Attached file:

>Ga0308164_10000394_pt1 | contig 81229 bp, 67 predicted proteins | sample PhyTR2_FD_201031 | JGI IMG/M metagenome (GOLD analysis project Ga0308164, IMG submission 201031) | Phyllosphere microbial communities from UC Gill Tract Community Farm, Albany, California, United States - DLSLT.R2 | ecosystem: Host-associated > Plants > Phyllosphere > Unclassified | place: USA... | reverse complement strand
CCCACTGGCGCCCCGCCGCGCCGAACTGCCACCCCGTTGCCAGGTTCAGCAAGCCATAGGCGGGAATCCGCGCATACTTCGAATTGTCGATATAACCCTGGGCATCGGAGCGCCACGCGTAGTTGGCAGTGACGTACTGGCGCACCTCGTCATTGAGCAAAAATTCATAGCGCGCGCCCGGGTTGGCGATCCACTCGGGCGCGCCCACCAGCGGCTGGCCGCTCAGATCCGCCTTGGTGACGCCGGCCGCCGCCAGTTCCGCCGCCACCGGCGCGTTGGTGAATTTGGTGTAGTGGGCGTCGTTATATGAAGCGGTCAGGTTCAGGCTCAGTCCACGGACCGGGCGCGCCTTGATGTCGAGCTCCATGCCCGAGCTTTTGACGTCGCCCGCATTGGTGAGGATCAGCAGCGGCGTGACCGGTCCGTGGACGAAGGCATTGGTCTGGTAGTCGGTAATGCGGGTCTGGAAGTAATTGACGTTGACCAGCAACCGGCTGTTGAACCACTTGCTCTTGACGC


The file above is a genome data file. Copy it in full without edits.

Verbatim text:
>Ga0308164_10000394_pt1 | contig 81229 bp, 67 predicted proteins | sample PhyTR2_FD_201031 | JGI IMG/M metagenome (GOLD analysis project Ga0308164, IMG submission 201031) | Phyllosphere microbial communities from UC Gill Tract Community Farm, Albany, California, United States - DLSLT.R2 | ecosystem: Host-associated > Plants > Phyllosphere > Unclassified | place: USA... | reverse complement strand
CCCACTGGCGCCCCGCCGCGCCGAACTGCCACCCCGTTGCCAGGTTCAGCAAGCCATAGGCGGGAATCCGCGCATACTTCGAATTGTCGATATAACCCTGGGCATCGGAGCGCCACGCGTAGTTGGCAGTGACGTACTGGCGCACCTCGTCATTGAGCAAAAATTCATAGCGCGCGCCCGGGTTGGCGATCCACTCGGGCGCGCCCACCAGCGGCTGGCCGCTCAGATCCGCCTTGGTGACGCCGGCCGCCGCCAGTTCCGCCGCCACCGGCGCGTTGGTGAATTTGGTGTAGTGGGCGTCGTTATATGAAGCGGTCAGGTTCAGGCTCAGTCCACGGACCGGGCGCGCCTTGATGTCGAGCTCCATGCCCGAGCTTTTGACGTCGCCCGCATTGGTGAGGATCAGCAGCGGCGTGACCGGTCCGTGGACGAAGGCATTGGTCTGGTAGTCGGTAATGCGGGTCTGGAAGTAATTGACGTTGACCAGCAACCGGCTGTTGAACCACTTGCTCTTGACGC